Does this material imply that the only people who suffer from heart attacks are type A? Obviously, the answer is no. However what this material clearly shows is that blood type a new the group who gets heart attacks and cardiovascular diseases with the methodology that we best understand. By this I mean the link which has been so extensively documented in the last 20 years between low-fat diet, cholesterol levels and stress and heart disease. It should be quite clear by now to the reader that many of these strategies, advocated with such passion as a sort of "universal diet" seem to be best suited for the 41 percent of the public who are blood type A.
How much more has to be done before the medical world wakes up and begins to publicize the overwhelming fact that having type A blood is a serious risk factor for and heart disease by virtue of elevated cholesterol and excessive clotting?
Although we can see from the data that having blood type A or AB is clearly an important risk factor for heart and artery disease, and that the majority of cases are seen in these two blood groups, types O and B should not rest easy. Although they are certainly at less of a risk of developing problems due to clotting or high cholesterol than types A or AB, they still have get heart disease, albeit in lower numbers, and need to take precautions. However, as we will see, their precautions are distinctively different.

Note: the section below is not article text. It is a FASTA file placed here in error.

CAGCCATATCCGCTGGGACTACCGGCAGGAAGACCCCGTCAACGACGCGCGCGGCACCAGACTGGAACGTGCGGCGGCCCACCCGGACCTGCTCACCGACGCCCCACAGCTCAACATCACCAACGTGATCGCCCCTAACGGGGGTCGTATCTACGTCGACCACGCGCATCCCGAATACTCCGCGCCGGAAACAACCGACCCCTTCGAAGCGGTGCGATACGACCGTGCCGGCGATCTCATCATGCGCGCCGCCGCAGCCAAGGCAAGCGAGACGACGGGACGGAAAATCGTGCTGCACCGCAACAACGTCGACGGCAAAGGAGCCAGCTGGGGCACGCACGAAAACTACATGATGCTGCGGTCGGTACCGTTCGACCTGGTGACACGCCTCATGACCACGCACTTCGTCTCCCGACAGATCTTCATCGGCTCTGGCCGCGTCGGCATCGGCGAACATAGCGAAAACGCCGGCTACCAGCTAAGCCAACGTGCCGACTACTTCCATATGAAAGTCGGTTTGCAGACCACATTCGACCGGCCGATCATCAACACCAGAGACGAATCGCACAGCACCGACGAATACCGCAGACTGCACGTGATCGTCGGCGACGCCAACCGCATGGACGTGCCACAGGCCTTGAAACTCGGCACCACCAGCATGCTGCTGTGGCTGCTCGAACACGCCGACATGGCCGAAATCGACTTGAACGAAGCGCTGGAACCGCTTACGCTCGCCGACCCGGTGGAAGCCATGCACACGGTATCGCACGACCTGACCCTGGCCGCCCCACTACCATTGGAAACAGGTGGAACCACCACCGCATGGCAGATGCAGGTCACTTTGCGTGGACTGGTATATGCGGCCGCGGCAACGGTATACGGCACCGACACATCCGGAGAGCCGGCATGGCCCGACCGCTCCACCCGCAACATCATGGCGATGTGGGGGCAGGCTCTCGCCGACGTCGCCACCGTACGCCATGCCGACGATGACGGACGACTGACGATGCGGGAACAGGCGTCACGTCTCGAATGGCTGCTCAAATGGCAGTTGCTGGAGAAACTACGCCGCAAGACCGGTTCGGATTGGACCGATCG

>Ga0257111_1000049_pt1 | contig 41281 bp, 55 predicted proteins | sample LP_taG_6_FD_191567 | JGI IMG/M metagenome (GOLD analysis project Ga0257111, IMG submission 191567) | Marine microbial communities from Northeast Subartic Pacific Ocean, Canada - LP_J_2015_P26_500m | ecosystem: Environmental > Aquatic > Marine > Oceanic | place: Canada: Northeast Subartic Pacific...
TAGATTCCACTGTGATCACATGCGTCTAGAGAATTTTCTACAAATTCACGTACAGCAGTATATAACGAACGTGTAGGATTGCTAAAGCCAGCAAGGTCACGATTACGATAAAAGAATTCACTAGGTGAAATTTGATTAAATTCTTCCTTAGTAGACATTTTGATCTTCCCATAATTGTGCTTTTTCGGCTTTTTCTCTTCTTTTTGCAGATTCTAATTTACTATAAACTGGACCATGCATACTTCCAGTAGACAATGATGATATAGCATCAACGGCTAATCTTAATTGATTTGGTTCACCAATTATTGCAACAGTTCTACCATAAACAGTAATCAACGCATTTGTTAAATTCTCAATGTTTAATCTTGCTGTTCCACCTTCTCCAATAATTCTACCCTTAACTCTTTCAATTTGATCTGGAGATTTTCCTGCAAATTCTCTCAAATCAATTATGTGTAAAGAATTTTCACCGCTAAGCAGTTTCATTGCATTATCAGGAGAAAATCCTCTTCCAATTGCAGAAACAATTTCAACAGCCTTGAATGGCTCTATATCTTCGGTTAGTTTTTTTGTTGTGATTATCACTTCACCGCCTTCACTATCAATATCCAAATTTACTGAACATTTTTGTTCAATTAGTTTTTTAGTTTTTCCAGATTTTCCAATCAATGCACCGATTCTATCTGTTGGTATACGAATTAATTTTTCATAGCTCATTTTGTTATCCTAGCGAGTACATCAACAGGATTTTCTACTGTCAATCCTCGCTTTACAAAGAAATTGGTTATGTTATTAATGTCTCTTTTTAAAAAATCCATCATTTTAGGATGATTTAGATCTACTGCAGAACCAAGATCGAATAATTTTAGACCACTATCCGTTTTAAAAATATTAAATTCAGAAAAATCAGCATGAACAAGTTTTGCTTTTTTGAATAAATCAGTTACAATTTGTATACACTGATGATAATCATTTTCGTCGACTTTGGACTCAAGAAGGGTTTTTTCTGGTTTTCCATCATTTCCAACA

An eight-year study of 7662 men published in the prestigious British Medical Journal found Blood Type A is linked to a higher incidence of ischaemic heart disease, as well as having higher total serum cholesterol concentrations. Rh- status also shows an increased incidence of elevated cholesterol.
The NN subtype of the MN system is associated with a better than average response (especially with regard to LDL) to a reduction of dietary fat and cholesterol. The MN variant does OK (but not great) at reducing choelsterol via diet; the MN subtype has the least chance of dietary fat and cholesterol having any influence on cholesterol.
Elevated triglycerides is associated with group AB and B, which implies that the relationship is linked to the B gene.
1. Tarjan Z, Tonelli M, Duba J, Zorandi A [Correlation between ABO and Rh blood groups, serum cholesterol and ischemic heart disease in patients undergoing coronarography]. Orv Hetil 1995 Apr 9;136(15):767-9
2. Wong FL, Kodama K, Sasaki H, Yamada M, Hamilton HB. Longitudinal study of the association between ABO phenotype and total serum cholesterol level in a Japanese cohort. Genet Epidemiol 1992;9(6):405-418
3. George VT, Elston RC, Amos CI, Ward LJ, Berenson GS. Association between polymorphic blood markers and risk factors for cardiovascular disease in a large pedigree. Genet Epidemiol 1987;4(4):267-275
4. Gillum RF. Blood groups, serum cholesterol, serum uric acid, blood pressure, and obesity in adolescents. J Natl Med Assoc 1991 Aug;83(8):682-688
5. Contiero E, Chinello GE, Folin M. Serum lipids and lipoproteins associations with ABO blood groups. Anthropol Anz 1994 Sep;52(3):221-30